Recife Streets, PE Brazil

“Feel Free To Kill Protesters”, said Brazilian Public Prosecutor

What the heck is happening in Brazil, why and how is going to end. By a Brazilian.

Brazil is known for its happy, hard-working and welcoming people. Brazilians are obsessed with soccer, they have nice beaches, the most beautiful women in the world and, so far, a strong economy, one of the few that hasn't suffered terribly with 2008 crisis. Brazil will host Fifa 2014 World Cup and 2016 Olympics games.

Well, that’s the Brazil you knew.

What we see now is a lot of protests for couple of weeks in several cities. Dozens of thousands of people going to streets to protest, closing avenues, making noise, claiming for change.

What happened? What made all that change?

How Everything Started

It was all really simple, actually: the bus fare of São Paulo city was raised in R$ 0,20 (~U$ 0,10) by the government. Some studies indicate it was a fair raise, below the inflation; others, considering a historical perspective of the last decades tell us it was above inflation. Whatever way, it wasn't an overwhelming raise; nothing completely out of proportion. Just the fact it existed bothered the population, who is used to inefficiency and bad quality in public transportation.

Against the raise, protesters went to the streets of São Paulo. A simple parade, a lot of noise to draw attention of the government. It was then that all hell broke loose.

Too much violence, I’d say.

The police came after the protesters with overwhelmingly-out-of-proportion force. I’m not stupid: I know how police officers can be hurt by protesters, starting the conflict; however, in this case was ridiculous: there are several dozens of videos around showing police attacking press, innocents, bystanders, everyone. The people who were supposed to be protected, after all.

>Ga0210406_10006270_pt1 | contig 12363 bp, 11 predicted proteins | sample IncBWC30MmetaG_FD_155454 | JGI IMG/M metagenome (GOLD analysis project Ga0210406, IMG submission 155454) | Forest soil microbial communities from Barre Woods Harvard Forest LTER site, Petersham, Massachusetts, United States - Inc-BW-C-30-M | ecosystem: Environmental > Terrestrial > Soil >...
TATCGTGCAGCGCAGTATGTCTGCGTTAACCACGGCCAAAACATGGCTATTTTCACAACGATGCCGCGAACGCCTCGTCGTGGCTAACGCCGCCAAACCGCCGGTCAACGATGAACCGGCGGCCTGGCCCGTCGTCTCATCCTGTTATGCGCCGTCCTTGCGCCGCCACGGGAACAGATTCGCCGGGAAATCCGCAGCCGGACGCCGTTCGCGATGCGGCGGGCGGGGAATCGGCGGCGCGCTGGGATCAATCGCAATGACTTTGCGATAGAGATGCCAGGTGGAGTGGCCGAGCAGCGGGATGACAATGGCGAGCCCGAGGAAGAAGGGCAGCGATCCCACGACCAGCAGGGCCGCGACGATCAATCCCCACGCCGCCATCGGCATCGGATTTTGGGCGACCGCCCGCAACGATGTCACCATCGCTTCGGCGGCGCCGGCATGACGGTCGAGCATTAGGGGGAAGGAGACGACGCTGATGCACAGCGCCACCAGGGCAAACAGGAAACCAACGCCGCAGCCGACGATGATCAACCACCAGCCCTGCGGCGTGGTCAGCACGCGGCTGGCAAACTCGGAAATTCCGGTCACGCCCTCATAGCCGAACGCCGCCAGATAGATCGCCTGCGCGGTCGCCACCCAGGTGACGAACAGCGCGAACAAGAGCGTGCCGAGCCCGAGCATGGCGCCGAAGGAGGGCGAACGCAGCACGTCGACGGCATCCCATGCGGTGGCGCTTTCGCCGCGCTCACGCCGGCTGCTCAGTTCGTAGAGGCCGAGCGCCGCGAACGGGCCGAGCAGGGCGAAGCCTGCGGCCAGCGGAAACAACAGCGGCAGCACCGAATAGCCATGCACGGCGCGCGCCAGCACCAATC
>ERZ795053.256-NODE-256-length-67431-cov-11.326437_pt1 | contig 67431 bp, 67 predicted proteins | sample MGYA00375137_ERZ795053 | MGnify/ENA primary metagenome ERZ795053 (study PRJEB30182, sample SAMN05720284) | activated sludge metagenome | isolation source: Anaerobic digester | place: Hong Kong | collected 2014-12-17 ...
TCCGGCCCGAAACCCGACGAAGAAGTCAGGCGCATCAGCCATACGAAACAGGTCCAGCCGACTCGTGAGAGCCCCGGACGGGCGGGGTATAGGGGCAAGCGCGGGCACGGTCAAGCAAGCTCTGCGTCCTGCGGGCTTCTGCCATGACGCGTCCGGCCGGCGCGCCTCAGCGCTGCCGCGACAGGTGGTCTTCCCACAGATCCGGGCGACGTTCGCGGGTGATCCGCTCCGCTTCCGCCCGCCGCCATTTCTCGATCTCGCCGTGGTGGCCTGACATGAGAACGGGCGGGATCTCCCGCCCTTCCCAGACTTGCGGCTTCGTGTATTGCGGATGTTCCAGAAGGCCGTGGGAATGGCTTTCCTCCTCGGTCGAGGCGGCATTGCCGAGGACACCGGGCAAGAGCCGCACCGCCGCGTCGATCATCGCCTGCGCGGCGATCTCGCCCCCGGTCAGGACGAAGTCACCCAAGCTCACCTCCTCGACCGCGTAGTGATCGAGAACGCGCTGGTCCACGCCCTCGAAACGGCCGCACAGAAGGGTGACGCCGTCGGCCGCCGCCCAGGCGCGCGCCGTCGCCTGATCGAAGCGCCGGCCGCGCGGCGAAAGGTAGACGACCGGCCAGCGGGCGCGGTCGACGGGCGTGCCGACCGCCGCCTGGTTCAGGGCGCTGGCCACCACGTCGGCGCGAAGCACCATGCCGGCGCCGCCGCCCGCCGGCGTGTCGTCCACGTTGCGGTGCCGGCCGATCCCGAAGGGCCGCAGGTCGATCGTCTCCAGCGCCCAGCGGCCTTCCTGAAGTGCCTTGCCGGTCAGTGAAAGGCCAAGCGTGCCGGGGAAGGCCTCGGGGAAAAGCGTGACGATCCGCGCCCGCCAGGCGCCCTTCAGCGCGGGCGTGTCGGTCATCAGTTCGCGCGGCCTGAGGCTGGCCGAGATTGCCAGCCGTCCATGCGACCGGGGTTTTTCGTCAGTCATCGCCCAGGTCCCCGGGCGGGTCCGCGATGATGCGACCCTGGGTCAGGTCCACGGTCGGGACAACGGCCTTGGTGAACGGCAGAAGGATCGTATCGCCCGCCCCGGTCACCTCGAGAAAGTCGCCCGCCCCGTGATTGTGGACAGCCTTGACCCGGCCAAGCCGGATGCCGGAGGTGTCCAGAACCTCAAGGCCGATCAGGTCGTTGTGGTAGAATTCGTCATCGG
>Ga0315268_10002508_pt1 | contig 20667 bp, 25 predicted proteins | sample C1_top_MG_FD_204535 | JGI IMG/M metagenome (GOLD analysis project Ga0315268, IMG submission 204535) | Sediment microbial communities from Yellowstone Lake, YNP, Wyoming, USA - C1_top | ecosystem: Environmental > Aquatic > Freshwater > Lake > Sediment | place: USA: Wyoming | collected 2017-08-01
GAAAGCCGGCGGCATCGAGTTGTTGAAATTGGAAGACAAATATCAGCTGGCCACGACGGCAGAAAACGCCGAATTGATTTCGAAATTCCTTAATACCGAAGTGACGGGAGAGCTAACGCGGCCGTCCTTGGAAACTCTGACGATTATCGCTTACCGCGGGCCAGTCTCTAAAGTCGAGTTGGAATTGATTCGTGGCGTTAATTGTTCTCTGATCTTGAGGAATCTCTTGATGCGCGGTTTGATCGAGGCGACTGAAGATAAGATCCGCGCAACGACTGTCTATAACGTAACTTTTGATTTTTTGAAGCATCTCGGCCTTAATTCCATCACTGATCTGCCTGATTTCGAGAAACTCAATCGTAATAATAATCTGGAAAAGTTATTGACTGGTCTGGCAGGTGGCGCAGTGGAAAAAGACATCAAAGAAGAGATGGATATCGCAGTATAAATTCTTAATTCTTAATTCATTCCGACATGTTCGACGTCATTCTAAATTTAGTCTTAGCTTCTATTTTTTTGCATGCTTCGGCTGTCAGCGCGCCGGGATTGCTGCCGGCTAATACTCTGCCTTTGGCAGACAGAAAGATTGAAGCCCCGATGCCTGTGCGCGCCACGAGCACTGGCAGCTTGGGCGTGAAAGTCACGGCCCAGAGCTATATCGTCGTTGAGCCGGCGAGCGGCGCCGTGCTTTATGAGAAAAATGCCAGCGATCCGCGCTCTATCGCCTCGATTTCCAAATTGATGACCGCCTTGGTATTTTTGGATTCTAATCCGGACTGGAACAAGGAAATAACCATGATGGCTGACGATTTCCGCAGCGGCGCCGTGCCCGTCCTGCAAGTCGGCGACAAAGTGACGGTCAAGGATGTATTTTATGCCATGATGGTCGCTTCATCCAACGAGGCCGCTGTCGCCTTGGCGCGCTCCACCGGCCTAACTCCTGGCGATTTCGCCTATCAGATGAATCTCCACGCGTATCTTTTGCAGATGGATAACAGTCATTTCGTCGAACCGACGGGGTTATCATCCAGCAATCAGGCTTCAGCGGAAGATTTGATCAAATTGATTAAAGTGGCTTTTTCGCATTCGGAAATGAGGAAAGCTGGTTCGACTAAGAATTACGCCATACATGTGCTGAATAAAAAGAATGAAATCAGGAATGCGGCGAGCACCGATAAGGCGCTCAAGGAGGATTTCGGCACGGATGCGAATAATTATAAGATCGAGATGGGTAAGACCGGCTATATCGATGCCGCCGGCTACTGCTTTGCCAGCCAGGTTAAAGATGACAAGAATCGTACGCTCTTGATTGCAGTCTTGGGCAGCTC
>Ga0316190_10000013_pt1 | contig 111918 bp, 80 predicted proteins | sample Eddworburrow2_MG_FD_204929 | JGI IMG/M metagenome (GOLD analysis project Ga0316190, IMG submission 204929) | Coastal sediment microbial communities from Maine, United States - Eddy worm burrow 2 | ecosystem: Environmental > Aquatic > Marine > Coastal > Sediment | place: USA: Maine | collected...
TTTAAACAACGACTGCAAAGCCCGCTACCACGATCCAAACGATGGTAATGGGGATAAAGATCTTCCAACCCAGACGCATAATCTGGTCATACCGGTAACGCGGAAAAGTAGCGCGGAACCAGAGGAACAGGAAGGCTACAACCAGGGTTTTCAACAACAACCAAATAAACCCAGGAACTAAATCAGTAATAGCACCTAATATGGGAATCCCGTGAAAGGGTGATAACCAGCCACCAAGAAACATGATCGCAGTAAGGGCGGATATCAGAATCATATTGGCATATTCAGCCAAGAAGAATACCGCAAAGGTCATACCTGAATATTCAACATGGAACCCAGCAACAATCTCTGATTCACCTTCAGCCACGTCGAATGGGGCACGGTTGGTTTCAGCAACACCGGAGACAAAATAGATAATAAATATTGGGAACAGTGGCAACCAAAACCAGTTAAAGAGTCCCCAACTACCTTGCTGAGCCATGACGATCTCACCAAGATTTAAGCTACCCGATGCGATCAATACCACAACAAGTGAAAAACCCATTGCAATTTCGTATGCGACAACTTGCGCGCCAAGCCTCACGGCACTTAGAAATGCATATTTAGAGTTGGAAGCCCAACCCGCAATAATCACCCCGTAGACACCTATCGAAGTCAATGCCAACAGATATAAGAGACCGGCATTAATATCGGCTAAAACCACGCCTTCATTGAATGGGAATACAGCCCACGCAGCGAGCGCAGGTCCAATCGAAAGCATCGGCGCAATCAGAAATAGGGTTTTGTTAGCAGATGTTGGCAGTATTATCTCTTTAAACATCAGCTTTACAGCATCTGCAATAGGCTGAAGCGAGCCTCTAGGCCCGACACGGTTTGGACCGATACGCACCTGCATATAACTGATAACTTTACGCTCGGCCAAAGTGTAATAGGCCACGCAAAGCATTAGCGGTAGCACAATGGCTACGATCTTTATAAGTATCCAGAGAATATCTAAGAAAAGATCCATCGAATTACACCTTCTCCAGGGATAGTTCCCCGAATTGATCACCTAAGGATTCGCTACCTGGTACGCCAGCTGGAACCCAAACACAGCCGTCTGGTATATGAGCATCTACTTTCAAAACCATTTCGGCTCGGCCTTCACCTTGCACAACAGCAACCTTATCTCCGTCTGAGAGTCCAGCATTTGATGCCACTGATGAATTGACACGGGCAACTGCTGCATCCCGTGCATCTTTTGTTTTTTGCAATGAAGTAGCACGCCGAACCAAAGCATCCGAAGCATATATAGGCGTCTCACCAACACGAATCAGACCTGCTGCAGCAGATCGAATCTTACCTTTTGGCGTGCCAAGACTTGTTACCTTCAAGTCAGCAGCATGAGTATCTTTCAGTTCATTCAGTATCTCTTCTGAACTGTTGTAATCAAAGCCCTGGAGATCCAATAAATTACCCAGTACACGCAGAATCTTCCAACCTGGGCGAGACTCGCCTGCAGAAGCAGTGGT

Some videos are so ridiculous that give me rage (and fear) by watching: protesters marching and singing “no violence” at the street, when the police troop comes around the corner and starts shooting everybody.

The police truculence spread in a few hours through social media (the synchrony with the releasing of Facebook tags came in handy) and that was the trigger. People started to organize more and more parades in several cities: Rio de Janeiro, Brasília, Belo Horizonte, Curitiba, Recife.

In some cases, the reaction from the respective state police was similar, what has driven people crazy in internet and inspired more and more movements, getting more people to the streets.

What’s Behind All This

In the recent times, you probably never heard about social disturbance in Brazil. It seems that’s not characteristic of the last two generations, specially with the economy growing well in a steady pace and with a populist/assistentialist government.

People’s revolt was not about the 20 cents raise. The Brazilian revolt is about the Brazil and how it was built corruptly in the past 4 decades, especially after the fall of the military regime.


It’s about paying one of the biggest taxes in the world, but not having hospitals to go for, not having decent public transportation, not having safe streets neither good education.

It’s about having all this huge, expensive and overpriced soccer stadiums through the country, while people struggle with a U$ 300 minimum monthly salary and suffer without a State to offer basic services.

Sure, the current economic situation played a major role in this case too. Inflation, a ghost that has haunted the country in the end of last century, came back strong, after a brief moment when it seemed Brazil would recover faster and well from 2008 World Crisis.

Why, you may ask.

The structural reforms to host the sport events. A really strong factor. In the past 3 years, the value in notes circulating grew 40%. The government, noticing it didn't have money for the works necessary, just went on and printed more and more money.

All that without mentioning the pornographic raise of 60% the parliamentarians gave to themselves, what created a cascade event raising the payment of most politic employees in Brazil.

Why Is This Uprising So Incredible

As I've already pointed out, the last two Brazilian generations or so were really passive. I mean, cattle-like passive. We had the biggest scandal of the democracy with Parliamentarians stealing hundreds of millions of reals through corruption and the population took that lightly.

Main figures went unpunished (and still are) and for your shock: some of them got reelected. Renan Calheiros, one of the corrupted, is even now the head of Senate.